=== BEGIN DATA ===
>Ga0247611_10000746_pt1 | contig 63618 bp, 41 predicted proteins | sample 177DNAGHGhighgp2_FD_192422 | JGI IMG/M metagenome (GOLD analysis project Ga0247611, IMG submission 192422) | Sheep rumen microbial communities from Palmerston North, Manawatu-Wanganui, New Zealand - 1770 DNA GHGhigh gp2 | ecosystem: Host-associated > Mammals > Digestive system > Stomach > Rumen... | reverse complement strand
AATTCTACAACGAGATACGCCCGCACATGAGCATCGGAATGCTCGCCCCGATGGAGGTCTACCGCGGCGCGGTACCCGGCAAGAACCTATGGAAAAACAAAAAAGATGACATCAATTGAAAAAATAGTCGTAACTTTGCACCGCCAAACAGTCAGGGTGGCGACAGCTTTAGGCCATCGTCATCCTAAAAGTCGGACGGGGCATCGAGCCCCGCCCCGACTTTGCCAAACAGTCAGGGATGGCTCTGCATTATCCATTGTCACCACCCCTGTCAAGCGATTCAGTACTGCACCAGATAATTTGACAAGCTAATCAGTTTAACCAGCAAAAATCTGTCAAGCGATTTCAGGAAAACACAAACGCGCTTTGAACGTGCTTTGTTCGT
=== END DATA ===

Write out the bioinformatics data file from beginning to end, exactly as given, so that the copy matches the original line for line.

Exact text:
>Ga0247611_10000746_pt1 | contig 63618 bp, 41 predicted proteins | sample 177DNAGHGhighgp2_FD_192422 | JGI IMG/M metagenome (GOLD analysis project Ga0247611, IMG submission 192422) | Sheep rumen microbial communities from Palmerston North, Manawatu-Wanganui, New Zealand - 1770 DNA GHGhigh gp2 | ecosystem: Host-associated > Mammals > Digestive system > Stomach > Rumen... | reverse complement strand
AATTCTACAACGAGATACGCCCGCACATGAGCATCGGAATGCTCGCCCCGATGGAGGTCTACCGCGGCGCGGTACCCGGCAAGAACCTATGGAAAAACAAAAAAGATGACATCAATTGAAAAAATAGTCGTAACTTTGCACCGCCAAACAGTCAGGGTGGCGACAGCTTTAGGCCATCGTCATCCTAAAAGTCGGACGGGGCATCGAGCCCCGCCCCGACTTTGCCAAACAGTCAGGGATGGCTCTGCATTATCCATTGTCACCACCCCTGTCAAGCGATTCAGTACTGCACCAGATAATTTGACAAGCTAATCAGTTTAACCAGCAAAAATCTGTCAAGCGATTTCAGGAAAACACAAACGCGCTTTGAACGTGCTTTGTTCGT